Republican presidential candidate Carly Fiorina on Thursday said frontrunner Donald Trump “only feel(s) big when he’s trying to make other people look small.”
Fiorina, the 61-year-old former CEO of Hewlett-Packard, appeared on MSNBC’s “Morning Joe” program.
Fiorina also commented on Wednesday’s mass shooting in San Bernardino County, California: “The first thing I did was say a prayer, say a prayer for those who had been murdered, say a prayer for their families …”
Host Joe Scarborough asked Fiorina about Trump, the real estate tycoon-turned-reality TV star, mentioning that Trump “says very outrageous things.”
Recently, Trump alleged that after the Sept. 11, 2001, attacks he saw people cheering in New Jersey, “where you have a large Arab population.”
He later was castigated for mocking the appearance of a New York Times reporter with a physical disability after that reporter pointed out that his cheering claims had been widely disproved.
“The media falls for it every time (and) shows it over and over and over again,” Fiorina said. “It’s good for his ratings. He’s an entertainer (but) it’s not what a leader does.
“Here’s his pattern: He says something outrageous, the media follows it, then generally he says somehow we misunderstood him, we misunderstood him making fun of the New York Times reporter, we misunderstood him insulting conservative women who disagree or challenge with him.
“Challenge him,” Fiorina went on. “That’s a pattern of an entertainer. It’s not the pattern of a leader and the pattern that I see is a man who seems to only feel big when he’s trying to make other people look small. And I think it makes Donald Trump look the smallest of all.”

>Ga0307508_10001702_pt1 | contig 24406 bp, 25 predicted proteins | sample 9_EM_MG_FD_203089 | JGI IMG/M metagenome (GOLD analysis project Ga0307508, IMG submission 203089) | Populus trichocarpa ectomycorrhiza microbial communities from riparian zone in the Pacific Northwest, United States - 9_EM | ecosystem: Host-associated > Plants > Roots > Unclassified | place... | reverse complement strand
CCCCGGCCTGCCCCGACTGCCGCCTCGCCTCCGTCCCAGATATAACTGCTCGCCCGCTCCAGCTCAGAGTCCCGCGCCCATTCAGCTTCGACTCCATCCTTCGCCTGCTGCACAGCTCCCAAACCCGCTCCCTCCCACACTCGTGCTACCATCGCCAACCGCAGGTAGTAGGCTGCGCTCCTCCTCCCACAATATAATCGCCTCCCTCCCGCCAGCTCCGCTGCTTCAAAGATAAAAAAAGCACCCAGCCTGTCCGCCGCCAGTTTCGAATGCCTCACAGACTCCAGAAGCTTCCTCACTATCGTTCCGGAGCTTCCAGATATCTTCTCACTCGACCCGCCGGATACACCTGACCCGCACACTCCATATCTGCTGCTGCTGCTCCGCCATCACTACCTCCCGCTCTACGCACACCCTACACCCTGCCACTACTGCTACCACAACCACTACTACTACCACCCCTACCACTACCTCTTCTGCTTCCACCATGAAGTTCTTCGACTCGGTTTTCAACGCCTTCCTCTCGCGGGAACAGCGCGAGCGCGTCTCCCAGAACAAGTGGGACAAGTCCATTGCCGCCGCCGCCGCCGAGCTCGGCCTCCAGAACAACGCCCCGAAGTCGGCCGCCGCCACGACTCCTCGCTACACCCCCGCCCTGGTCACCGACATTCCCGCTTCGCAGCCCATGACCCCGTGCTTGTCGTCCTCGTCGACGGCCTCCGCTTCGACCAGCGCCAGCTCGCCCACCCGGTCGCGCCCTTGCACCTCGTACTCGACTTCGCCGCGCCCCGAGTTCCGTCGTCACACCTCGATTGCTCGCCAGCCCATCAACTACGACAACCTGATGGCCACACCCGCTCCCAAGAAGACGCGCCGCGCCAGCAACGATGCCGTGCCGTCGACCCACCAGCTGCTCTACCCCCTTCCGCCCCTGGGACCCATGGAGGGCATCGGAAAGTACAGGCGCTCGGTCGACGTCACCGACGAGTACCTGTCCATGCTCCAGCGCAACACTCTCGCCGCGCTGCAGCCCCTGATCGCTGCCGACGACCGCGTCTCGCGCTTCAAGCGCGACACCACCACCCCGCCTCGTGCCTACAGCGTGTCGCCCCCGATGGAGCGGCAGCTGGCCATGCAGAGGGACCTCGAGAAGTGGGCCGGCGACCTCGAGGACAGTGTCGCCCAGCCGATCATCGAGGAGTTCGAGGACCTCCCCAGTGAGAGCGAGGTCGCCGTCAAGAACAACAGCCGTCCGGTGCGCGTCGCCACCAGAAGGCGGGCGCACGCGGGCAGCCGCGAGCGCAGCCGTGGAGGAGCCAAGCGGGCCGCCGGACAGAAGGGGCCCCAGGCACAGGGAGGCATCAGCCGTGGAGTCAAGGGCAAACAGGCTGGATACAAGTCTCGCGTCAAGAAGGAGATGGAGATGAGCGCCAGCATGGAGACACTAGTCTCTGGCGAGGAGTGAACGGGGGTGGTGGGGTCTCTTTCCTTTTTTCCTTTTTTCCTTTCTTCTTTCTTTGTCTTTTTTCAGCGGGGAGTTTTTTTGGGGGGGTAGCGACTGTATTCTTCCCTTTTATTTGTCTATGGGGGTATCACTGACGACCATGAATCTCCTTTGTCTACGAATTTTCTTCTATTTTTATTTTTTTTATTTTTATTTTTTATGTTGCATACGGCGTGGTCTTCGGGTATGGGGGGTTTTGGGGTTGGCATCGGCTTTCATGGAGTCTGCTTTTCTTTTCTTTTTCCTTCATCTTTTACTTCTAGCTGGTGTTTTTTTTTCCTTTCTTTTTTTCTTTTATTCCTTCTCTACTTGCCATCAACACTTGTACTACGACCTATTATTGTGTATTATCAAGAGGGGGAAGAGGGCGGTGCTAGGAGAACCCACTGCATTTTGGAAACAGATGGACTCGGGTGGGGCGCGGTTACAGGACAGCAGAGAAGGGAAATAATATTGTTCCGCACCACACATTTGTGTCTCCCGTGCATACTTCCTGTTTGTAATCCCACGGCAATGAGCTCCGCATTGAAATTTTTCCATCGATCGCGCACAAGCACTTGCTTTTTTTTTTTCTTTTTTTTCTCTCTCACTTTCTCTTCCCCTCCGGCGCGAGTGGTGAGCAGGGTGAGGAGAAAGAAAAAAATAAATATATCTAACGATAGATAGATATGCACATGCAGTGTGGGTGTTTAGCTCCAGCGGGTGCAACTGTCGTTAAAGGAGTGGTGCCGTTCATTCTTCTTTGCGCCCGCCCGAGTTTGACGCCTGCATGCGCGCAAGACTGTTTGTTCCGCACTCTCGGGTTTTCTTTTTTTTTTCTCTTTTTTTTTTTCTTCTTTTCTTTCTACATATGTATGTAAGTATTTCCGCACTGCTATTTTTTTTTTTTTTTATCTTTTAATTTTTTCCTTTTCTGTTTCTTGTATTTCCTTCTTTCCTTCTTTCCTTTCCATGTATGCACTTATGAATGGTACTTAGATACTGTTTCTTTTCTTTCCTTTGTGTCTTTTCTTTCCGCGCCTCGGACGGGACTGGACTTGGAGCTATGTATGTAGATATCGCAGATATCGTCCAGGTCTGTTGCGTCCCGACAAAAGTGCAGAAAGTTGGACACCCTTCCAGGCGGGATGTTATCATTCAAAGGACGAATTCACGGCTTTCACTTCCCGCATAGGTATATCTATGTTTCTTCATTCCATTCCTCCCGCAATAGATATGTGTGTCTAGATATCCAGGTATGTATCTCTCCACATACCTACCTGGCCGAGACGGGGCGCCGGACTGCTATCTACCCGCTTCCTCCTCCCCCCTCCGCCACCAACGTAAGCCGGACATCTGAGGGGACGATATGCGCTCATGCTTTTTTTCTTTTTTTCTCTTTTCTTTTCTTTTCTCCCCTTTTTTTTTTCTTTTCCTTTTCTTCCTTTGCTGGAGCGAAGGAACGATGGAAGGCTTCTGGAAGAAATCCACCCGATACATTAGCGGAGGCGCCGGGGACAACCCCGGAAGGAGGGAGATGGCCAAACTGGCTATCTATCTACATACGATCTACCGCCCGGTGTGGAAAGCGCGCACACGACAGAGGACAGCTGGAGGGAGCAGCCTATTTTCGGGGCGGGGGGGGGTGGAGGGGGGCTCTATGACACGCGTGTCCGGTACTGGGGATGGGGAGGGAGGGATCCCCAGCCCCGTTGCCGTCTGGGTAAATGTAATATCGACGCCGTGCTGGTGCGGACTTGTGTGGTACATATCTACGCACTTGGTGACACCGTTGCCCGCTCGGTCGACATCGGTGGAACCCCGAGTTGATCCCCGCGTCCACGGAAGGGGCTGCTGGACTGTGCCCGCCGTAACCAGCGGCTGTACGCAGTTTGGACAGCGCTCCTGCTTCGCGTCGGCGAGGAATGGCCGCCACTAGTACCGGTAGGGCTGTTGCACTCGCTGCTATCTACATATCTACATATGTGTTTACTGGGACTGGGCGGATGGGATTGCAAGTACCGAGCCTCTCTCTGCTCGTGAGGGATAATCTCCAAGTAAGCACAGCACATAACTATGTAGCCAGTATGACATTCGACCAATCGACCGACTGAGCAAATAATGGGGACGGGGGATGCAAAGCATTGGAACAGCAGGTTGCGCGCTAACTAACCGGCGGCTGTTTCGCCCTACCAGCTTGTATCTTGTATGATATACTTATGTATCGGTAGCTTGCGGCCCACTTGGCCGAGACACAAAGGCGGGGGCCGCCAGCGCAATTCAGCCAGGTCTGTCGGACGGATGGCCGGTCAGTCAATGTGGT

She also called Wednesday’s Southern California shootings “an unspeakable tragedy.”
A heavily armed county worker and his wife killed 14 people and wounded 17 others, targeting his co-workers from the Department of Public Health who were holding a celebration. The carnage happened at the Inland Regional Center, which helps people with disabilities find work, get treatment, housing and transportation.
“The first thing I did was say a prayer, say a prayer for those who had been murdered, say a prayer for their families, say a prayer for those who are trying to recover and say a prayer especially as well for our first responders,” Fiorina said.
But she added that renewing calls for gun control wasn’t the answer to prevent future tragedies.
“I think one of the things we should be doing, and we’re clearly not doing, is prosecuting those people who shouldn’t have guns,” Fiorina said. “I think it’s ideology, not common sense, that causes the left wing, every time in a knee-jerk reaction, to say the answer here is more laws when we’re not enforcing the laws we have. Let’s start by enforcing the laws we have.”
The Associated Press contributed to this report.